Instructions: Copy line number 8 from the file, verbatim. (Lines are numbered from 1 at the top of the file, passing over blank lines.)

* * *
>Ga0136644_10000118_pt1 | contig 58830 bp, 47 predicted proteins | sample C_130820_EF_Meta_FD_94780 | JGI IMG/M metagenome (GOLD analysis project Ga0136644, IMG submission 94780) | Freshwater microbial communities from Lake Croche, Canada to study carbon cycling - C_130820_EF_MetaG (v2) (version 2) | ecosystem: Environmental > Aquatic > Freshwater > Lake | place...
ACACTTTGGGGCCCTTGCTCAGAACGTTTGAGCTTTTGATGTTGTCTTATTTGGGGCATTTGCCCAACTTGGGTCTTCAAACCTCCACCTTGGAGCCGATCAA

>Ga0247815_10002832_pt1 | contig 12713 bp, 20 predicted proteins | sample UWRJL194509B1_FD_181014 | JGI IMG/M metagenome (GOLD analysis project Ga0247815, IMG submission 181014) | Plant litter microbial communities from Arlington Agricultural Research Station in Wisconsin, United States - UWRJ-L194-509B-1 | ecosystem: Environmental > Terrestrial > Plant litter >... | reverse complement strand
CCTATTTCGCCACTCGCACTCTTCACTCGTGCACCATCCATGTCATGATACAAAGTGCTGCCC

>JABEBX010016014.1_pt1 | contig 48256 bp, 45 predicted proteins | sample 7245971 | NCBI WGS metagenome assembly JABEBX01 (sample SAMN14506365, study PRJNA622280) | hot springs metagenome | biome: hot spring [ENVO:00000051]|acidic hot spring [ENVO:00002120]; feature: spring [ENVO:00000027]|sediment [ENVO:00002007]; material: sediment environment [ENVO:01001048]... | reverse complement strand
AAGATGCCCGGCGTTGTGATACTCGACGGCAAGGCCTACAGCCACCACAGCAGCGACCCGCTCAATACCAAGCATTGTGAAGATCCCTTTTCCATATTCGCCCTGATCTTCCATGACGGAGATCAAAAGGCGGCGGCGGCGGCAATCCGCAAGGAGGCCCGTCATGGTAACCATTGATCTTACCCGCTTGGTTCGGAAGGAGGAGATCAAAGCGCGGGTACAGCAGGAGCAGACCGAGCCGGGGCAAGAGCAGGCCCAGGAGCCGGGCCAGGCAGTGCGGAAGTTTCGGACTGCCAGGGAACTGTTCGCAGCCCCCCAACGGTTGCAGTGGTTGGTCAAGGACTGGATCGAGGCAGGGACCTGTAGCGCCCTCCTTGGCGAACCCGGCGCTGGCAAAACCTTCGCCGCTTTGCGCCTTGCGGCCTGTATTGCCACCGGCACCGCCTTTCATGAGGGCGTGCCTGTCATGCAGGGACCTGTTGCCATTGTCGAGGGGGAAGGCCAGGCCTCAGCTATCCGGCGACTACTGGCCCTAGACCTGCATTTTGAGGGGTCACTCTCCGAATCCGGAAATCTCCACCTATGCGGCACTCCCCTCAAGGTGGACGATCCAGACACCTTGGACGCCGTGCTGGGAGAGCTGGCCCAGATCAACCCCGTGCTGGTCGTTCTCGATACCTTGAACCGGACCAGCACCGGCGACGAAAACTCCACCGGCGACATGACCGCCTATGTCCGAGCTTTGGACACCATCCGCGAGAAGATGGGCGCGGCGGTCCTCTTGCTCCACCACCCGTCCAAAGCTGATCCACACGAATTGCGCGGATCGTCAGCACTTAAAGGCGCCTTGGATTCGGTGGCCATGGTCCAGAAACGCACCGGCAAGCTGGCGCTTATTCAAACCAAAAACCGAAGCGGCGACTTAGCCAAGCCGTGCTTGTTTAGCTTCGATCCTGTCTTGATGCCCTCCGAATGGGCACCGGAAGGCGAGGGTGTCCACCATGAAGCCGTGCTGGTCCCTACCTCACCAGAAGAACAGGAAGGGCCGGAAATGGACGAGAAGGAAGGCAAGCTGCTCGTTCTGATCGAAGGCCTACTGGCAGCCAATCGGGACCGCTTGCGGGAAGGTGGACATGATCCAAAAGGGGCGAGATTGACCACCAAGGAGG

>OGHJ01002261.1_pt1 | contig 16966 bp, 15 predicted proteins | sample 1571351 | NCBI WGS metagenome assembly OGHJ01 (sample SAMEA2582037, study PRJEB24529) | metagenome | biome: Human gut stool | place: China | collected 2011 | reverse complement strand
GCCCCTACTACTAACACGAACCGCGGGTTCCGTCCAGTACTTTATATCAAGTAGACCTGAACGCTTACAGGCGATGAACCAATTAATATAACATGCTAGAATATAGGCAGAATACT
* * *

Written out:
GCCCCTACTACTAACACGAACCGCGGGTTCCGTCCAGTACTTTATATCAAGTAGACCTGAACGCTTACAGGCGATGAACCAATTAATATAACATGCTAGAATATAGGCAGAATACT